Welcome to the NSF IGERT Program at the University of Hawaii at Manoa
Populations around the world face the threat of new infectious diseases such as avian flu or the spread of ‘old’ ones (e.g., dengue fever). At the same time wildlife and biodiversity of our native ecosystems such as coral reefs also are threatened by disease and the environmental effects of global warming. Overcrowding, overdevelopment and environmental changes have accelerated the spread of diseases by providing new ecological and evolutionary opportunities. To understand and respond to the spread of new and existing infectious diseases requires new cadre of scientists adept at integrating ecological and biomedical sciences encompassing disciplines studying infectious diseases, biotic invasion, ecosystem protection and management, and species and genetic diversity.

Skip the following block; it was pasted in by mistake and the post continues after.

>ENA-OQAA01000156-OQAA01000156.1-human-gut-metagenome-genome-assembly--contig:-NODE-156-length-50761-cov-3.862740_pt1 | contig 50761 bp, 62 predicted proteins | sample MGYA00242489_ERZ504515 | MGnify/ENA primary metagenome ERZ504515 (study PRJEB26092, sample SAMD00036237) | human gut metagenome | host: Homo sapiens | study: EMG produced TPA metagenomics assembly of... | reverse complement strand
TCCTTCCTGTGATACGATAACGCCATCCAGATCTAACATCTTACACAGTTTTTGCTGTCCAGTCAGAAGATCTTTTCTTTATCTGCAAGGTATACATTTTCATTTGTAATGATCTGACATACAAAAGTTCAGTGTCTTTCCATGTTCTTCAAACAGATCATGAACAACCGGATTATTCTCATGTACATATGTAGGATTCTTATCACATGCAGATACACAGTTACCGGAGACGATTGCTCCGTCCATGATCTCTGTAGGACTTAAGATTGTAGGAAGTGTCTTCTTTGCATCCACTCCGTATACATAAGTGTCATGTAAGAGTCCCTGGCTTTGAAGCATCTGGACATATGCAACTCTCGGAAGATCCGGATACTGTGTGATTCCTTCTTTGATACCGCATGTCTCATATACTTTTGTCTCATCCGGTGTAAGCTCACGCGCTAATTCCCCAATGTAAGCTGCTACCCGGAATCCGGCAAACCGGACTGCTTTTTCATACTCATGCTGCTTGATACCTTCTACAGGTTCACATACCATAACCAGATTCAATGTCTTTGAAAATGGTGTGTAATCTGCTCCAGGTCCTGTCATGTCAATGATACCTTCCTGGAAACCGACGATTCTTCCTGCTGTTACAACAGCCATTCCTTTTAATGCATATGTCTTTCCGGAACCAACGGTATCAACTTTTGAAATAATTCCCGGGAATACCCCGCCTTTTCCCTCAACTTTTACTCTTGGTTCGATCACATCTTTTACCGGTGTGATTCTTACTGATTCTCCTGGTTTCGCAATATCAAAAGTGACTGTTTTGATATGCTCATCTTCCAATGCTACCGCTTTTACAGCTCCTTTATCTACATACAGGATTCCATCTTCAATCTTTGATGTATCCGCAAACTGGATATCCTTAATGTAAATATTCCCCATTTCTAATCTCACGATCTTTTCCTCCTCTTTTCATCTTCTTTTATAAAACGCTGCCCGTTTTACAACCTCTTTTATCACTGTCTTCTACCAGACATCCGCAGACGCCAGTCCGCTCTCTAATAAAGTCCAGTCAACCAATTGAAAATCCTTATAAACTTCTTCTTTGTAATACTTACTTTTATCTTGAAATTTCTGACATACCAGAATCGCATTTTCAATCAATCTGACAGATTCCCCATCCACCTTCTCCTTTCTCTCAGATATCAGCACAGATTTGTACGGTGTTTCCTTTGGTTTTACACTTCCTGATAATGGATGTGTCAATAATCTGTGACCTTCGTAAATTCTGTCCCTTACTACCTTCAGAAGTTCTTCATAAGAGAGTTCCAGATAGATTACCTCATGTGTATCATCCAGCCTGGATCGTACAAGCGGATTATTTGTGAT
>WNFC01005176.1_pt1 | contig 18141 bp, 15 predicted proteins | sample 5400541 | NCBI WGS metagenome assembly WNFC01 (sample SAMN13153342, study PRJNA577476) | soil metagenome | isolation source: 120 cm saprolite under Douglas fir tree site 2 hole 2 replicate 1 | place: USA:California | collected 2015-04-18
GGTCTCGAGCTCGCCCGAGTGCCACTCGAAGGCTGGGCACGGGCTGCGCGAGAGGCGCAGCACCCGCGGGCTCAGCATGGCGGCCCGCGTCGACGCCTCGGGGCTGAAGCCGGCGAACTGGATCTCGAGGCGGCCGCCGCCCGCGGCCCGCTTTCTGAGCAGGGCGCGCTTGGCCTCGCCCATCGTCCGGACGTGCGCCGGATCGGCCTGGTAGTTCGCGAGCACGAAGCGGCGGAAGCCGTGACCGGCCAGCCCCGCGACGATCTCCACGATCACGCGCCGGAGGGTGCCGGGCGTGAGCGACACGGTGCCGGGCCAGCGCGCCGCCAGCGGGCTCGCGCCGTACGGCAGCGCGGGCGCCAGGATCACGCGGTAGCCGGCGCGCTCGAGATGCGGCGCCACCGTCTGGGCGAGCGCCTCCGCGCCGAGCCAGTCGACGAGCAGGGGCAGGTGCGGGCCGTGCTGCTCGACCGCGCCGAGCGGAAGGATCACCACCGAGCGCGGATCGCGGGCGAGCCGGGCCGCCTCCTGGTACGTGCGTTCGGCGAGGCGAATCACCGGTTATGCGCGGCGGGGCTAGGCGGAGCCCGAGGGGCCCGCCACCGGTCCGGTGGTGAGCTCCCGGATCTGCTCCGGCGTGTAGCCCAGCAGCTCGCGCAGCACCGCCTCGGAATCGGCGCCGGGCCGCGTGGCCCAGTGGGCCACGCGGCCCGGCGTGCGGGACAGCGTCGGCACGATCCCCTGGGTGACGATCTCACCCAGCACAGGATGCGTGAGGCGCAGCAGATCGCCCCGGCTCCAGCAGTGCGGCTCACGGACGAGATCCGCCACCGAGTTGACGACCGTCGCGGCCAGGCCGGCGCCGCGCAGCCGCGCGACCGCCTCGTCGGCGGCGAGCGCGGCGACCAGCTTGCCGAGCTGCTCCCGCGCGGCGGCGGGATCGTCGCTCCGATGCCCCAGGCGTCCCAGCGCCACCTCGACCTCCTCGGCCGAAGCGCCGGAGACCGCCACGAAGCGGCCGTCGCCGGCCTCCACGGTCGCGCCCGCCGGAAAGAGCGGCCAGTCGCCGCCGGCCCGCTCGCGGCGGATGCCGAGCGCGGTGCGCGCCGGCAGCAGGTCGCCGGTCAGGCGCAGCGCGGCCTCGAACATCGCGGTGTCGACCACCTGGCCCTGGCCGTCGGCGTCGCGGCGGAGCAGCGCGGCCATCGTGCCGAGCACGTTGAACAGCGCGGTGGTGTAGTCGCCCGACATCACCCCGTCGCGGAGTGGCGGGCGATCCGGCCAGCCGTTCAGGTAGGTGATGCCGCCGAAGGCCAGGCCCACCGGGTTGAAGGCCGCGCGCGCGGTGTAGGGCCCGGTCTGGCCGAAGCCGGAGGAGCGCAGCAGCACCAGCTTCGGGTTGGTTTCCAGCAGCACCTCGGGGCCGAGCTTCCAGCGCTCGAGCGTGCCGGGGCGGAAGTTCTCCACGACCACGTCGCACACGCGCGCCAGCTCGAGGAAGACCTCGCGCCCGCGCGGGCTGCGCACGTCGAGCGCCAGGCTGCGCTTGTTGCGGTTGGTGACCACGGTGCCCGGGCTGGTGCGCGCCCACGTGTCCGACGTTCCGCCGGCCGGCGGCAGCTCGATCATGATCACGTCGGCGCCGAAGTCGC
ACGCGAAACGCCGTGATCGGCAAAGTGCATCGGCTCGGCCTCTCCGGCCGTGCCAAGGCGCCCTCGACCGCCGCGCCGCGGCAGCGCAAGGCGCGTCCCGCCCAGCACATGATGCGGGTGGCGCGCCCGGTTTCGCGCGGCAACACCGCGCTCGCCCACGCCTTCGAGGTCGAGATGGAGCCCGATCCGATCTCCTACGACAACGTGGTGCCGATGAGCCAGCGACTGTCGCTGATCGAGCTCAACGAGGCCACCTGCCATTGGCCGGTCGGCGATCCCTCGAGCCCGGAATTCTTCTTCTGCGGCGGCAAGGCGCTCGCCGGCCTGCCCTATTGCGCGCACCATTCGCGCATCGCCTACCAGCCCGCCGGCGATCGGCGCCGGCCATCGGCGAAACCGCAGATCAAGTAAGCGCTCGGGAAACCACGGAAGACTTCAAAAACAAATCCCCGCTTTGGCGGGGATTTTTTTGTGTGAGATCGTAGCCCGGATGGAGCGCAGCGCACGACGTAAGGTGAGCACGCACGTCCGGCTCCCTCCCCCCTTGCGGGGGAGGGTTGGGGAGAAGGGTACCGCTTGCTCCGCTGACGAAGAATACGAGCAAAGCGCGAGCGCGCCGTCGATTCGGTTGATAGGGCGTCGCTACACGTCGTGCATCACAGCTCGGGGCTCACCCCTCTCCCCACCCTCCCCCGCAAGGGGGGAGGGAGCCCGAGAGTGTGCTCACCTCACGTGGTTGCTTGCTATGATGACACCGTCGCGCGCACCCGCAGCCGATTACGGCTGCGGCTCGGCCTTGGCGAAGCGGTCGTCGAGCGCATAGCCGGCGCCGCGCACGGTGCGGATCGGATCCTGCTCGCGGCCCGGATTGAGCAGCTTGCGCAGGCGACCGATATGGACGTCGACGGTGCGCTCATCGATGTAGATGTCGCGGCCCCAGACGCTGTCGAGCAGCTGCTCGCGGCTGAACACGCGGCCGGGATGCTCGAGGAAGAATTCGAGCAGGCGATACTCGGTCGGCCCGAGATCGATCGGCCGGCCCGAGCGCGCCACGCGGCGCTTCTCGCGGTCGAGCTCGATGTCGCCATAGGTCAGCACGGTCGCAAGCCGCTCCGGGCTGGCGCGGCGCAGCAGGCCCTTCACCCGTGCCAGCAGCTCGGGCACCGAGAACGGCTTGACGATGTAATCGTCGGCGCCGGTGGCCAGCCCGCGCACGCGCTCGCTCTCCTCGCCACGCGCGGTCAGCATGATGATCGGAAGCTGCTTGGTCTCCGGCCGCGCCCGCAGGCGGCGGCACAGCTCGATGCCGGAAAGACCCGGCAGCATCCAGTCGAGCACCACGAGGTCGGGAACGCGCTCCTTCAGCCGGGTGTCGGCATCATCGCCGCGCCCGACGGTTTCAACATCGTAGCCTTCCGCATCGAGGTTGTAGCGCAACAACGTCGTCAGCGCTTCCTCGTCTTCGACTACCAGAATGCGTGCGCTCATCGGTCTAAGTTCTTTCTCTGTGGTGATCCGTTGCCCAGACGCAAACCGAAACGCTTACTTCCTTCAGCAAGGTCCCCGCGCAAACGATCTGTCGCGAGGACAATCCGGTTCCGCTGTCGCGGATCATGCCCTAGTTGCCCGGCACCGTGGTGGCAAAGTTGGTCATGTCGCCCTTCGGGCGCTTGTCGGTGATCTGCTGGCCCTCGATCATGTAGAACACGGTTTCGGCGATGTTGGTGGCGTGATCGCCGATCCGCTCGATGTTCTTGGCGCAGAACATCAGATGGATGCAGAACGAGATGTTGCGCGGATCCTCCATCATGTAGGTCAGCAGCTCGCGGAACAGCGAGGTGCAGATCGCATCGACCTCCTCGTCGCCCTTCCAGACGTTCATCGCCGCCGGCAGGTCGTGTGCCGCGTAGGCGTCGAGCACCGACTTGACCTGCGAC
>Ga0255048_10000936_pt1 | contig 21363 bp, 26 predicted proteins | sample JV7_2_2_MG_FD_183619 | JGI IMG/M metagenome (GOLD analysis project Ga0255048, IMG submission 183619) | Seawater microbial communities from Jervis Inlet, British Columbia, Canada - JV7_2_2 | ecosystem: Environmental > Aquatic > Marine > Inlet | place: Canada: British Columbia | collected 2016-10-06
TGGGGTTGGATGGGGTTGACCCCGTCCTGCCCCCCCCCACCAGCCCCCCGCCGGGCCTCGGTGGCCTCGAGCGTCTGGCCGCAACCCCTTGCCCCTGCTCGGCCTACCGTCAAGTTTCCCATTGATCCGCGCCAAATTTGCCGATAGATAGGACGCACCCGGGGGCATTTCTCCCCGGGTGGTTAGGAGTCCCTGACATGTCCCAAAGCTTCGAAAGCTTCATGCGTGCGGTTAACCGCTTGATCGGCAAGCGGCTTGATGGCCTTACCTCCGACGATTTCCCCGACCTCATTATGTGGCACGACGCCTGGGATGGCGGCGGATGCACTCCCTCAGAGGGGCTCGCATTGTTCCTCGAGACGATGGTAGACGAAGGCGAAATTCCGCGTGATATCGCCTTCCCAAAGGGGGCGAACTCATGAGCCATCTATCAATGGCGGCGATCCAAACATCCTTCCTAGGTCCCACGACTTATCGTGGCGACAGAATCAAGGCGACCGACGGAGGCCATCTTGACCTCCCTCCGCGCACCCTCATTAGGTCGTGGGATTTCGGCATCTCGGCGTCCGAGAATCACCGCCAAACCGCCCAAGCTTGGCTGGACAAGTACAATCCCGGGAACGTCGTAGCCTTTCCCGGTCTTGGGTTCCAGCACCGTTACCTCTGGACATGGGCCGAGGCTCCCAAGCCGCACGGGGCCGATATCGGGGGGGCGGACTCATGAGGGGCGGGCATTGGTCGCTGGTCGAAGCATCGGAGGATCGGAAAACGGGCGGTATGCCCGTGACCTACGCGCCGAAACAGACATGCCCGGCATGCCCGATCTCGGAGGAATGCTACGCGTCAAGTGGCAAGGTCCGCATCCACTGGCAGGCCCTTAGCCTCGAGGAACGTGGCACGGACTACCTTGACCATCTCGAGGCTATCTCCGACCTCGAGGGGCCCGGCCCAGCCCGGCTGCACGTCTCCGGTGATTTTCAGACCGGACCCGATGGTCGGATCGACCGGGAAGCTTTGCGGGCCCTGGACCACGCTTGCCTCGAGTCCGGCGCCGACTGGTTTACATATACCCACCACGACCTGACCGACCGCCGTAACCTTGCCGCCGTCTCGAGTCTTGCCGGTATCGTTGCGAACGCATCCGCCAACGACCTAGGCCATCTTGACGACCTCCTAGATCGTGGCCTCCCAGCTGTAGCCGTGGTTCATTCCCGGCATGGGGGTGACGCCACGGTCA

The University of Hawaii’s (UH) NSF IGERT: Integrative Training in Ecology, Conservation & Pathogen Biology (ECPB) fellowship program provided this interdisciplinary training by drawing upon the UH’s growing research strengths, the rich research venue of the tropical Asia-Pacific Basin and the UH’s many research partnerships throughout Asia (see Overview).
This graduate fellowship program was designed to educate Ph.D. scientists for a dynamic research career by offering two year fellowships to study at the interface of emerging pathogens, conservation and ecology/evolution (see Training Program).
Central to ECPB’s integrative focus is studying the reciprocal relationship between infectious diseases and ecosystems, and how human induced environmental change affects this dynamic. The ECPB research is organized around two thematic research areas, 1) tropical ecology and emerging infectious diseases and 2) coral diseases and coral reef ecosystems, which encompass 6 integrative and overlapping research clusters that reflect UH’s growing investigative strengths and international partnerships across the region, as well as exemplify transdisciplinary challenges facing science and society in the beginning of the 21st Century (see Research).